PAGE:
Fifty inches of water in your theatre? What’s next?
Natural Disasters and Theatres: What to Inspect After Floodwaters Recede.
Natural disasters are an equal-opportunity force of destruction, with no regard for whom or what gets hit with devastating consequences.
That was certainly the case when Hurricane Harvey, a massive Category 4 hurricane, hurled more than 50 inches of rain at the heart of Houston’s vibrant performing arts scene. Just over two weeks later, Hurricane Irma tore through Florida. It was the first time that two “Cat 4” storms hit the U.S. in the same hurricane season.
In this blog, we offer some “next steps” on how to revive performance spaces damaged by floodwaters. Complicating the recovery is the unpredictable nature of Mother Nature.
As venue managers in Texas and Florida can attest, the amount of water and damage varied dramatically, based on floodwater height, venue location, and perhaps, luck.
Yet, there was no denying each storm’s impact on many surrounding performing arts spaces. As one Houston news outlet reported, “[Hurricane] Harvey’s wrath flooded virtually every major performing arts venue in the downtown district.” All told, it’s estimated the entire area sustained billions of dollars in property damage alone.
For theatres drenched in floodwaters, how does physical recovery begin, especially if water reached rigging components and staging? Has safety been compromised? Who can declare “repair” or “replace”?
For answers, we asked J.R. Clancy Service Manager Anthony Seifritz to weigh in. As the service contact of our TIM® (Training, Inspection, Maintenance) program, he is familiar with the damage caused by natural disasters. J.R. Clancy has previous experience helping Hurricane-damaged venues with product replacements and safety inspections, including the Mahalia Jackson Theatre in New Orleans after Hurricane Katrina.
Key Rigging and Staging Components to Check
The most sinister of all hurricane hazards is water, Seifritz explained. It can wreak havoc on performing arts essentials, especially if they’ve been submerged.
“Water can saturate wood products and seating, causing them to expand and rot, and it can rust mechanical components. Water will also cause hand lines to rot.” According to Seifritz, the most water-vulnerable theatre elements are:
- Electrical components
- Orchestra pits and orchestra lifts
- Pit fillers
- Stage flooring
- Risers and seating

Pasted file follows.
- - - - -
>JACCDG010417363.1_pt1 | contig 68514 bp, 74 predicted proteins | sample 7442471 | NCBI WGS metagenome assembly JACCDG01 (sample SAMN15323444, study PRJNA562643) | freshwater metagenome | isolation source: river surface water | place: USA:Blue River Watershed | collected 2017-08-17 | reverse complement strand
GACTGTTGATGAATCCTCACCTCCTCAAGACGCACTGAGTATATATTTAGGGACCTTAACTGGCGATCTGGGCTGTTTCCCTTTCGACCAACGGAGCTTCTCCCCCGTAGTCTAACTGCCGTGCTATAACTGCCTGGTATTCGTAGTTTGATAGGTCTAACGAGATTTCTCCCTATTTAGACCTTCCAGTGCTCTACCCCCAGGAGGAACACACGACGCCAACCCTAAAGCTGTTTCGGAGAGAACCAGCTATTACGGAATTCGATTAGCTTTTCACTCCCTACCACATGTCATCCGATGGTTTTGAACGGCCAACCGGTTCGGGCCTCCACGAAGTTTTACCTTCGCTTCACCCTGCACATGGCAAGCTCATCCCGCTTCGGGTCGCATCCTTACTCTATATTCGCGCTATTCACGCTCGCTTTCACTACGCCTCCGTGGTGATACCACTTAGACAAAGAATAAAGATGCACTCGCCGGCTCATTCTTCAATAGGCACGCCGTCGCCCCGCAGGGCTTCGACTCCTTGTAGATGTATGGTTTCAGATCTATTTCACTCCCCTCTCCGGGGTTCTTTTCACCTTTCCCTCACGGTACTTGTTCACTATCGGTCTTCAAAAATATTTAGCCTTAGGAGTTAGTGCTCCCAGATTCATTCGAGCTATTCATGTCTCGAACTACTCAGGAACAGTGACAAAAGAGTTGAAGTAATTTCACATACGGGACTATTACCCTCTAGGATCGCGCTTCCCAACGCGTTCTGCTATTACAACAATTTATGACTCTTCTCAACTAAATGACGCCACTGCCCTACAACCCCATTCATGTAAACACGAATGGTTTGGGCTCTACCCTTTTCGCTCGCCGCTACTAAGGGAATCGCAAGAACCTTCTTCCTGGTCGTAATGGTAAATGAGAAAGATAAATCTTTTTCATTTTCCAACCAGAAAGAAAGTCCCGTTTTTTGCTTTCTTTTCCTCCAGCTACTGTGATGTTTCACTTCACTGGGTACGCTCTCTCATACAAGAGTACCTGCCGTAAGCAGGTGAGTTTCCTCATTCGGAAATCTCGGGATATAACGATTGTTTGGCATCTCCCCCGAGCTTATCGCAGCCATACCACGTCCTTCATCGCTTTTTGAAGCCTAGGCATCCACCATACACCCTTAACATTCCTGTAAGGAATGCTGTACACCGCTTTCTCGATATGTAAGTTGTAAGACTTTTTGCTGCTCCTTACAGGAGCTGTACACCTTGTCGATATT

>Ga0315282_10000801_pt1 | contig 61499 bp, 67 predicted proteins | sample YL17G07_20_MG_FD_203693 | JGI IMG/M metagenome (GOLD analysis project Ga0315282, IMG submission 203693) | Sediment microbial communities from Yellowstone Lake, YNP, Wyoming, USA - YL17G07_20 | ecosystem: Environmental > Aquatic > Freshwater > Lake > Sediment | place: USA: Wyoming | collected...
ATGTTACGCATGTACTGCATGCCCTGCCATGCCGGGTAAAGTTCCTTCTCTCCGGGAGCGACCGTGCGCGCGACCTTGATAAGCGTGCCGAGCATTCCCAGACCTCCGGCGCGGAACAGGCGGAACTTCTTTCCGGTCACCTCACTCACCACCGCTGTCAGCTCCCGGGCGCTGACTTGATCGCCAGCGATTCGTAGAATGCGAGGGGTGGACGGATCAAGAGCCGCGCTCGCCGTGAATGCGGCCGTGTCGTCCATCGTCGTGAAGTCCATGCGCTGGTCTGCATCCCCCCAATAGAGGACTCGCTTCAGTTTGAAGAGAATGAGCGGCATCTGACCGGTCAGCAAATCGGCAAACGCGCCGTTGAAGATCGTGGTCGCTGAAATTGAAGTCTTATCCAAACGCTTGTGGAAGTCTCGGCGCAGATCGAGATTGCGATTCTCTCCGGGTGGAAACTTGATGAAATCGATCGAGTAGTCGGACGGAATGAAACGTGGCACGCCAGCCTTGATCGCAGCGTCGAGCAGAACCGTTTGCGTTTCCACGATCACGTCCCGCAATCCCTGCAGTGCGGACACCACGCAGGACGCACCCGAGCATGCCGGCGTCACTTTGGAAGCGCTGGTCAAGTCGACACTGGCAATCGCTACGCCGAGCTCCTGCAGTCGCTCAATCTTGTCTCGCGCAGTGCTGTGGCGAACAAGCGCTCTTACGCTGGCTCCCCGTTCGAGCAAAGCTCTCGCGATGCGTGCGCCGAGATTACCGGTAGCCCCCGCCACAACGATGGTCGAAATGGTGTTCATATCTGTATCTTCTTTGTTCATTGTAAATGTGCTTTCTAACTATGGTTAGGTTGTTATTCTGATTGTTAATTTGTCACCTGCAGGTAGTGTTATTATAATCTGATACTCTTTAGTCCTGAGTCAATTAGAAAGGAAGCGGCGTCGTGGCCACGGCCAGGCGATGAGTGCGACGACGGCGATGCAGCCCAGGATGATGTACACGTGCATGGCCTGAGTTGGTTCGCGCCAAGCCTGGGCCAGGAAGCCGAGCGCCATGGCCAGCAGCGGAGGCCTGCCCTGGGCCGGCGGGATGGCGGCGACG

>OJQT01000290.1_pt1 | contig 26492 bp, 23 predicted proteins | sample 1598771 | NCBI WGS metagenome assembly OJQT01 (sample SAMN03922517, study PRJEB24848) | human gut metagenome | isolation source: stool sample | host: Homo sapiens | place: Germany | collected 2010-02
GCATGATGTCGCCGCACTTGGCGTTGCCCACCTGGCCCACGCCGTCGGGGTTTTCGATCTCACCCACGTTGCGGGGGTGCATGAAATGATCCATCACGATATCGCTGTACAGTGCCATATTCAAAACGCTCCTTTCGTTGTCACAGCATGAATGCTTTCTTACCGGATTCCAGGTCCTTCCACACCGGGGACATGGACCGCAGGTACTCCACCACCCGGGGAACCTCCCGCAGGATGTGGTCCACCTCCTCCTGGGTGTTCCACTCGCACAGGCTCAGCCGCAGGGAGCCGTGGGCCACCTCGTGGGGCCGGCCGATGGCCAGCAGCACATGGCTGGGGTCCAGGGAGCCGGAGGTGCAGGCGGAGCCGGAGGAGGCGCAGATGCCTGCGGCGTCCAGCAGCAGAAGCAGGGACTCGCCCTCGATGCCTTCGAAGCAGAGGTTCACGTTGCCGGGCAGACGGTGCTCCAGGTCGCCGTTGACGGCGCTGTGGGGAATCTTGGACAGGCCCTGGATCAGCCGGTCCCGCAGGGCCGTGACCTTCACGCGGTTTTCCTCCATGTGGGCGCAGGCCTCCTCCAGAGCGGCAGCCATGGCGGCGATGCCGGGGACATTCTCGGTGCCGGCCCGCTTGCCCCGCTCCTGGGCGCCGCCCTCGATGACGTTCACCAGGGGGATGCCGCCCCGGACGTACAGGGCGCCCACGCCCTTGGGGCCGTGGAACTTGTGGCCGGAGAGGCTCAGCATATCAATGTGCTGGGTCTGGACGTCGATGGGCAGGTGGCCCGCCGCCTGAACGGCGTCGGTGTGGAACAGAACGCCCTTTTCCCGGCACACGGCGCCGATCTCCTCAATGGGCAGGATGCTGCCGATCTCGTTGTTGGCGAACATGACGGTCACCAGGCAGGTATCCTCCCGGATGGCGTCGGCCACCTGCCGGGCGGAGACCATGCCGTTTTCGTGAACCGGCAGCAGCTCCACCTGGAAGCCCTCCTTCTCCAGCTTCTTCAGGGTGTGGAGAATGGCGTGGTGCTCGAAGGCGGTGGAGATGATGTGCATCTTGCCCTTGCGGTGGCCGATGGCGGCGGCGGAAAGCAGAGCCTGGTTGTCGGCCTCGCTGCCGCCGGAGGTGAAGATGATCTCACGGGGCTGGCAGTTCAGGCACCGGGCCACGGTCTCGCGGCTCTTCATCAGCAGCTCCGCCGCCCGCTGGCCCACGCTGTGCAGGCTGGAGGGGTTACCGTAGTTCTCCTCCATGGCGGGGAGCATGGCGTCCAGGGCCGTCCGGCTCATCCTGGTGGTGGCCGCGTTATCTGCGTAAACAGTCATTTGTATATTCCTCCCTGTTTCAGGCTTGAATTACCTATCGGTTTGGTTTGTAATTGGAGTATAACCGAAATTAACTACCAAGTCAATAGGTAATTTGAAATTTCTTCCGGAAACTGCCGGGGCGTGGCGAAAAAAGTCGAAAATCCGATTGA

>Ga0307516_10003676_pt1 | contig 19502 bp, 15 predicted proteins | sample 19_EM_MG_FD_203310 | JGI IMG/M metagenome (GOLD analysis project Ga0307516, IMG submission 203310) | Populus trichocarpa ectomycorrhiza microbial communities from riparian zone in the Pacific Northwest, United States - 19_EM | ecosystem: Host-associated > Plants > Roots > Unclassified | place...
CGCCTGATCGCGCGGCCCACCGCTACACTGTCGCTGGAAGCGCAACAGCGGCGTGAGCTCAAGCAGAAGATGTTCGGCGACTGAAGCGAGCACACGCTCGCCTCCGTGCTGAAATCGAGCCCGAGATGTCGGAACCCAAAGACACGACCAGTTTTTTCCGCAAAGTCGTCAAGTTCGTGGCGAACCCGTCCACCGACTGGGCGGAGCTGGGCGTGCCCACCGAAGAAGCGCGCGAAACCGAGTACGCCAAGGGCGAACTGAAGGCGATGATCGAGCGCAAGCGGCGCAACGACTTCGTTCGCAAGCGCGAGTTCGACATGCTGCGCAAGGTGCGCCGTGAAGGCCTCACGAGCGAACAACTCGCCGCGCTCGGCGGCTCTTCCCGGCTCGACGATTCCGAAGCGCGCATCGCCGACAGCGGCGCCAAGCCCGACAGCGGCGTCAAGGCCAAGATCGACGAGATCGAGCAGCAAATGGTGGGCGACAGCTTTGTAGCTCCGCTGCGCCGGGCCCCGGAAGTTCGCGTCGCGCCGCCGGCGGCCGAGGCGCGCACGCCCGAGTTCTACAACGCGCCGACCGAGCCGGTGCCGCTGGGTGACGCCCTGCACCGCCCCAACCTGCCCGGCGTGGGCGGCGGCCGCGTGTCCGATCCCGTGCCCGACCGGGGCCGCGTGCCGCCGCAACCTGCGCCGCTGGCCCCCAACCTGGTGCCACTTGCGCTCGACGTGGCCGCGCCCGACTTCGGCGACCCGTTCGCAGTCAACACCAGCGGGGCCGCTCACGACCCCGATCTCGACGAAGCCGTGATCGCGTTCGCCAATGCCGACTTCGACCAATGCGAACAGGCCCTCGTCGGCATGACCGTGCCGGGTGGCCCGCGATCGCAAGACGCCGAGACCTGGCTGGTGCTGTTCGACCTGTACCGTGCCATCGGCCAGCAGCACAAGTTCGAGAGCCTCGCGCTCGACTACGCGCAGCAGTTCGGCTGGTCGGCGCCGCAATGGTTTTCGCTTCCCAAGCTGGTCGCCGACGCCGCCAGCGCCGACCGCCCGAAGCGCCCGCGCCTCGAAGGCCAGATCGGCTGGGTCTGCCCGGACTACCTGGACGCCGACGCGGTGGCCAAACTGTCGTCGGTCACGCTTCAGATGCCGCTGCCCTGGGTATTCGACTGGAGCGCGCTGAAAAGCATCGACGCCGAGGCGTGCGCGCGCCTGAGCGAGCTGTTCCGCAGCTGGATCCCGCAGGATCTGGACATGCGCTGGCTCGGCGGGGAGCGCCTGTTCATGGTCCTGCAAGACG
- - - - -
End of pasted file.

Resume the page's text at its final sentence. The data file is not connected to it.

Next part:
- Counterweight rigging components near stage level: floor blocks, rope locks, locking rails and hand lines
What to Watch for and Why
All equipment should be carefully – and professionally – inspected for rust, mold and deterioration. Any water contamination, not just floodwater, makes an inspection essential.
“Products that are not properly inspected after water damage can be potentially dangerous if their functionality has been compromised by rust and rot, or by the ceasing of mechanical components whose lubrication has been diminished,” Seifritz warned.
How can we be of service?
No matter the natural disaster, the Wenger and J.R. Clancy team is committed to helping you restore and maintain a safe, reliable venue. In addition to a complete line of manual and automated rigging equipment, J.R. Clancy offers TIM (Training, Inspection, Maintenance). The program’s goal is to ensure the safety of your people and the integrity of your facility, while also keeping you compliant with the latest ANSI standards.
Be Safe. Don’t Wait.
Seifritz welcomes any inquires to help keep venues healthy and safe for staff, students, performers and audiences.
“The TIM program is here to support everyone in need. We have a rich history of experience in advising and making recommendations for any theatrical problems caused by these unfortunate natural disasters.”
If in Doubt, Contact Us
To learn more about our TIM program or to schedule services, contact the J.R. Clancy Service Department at 1-800-836-1885 or firstname.lastname@example.org. We’re happy to provide any level of help needed to get your venue back in business.
Gaines, Tarra. “Houston Theater District suffers heavy damage, but arts groups keep their heads above water.” Culture Map Houston, 28 Aug. 2017. Web. Sept. 2017.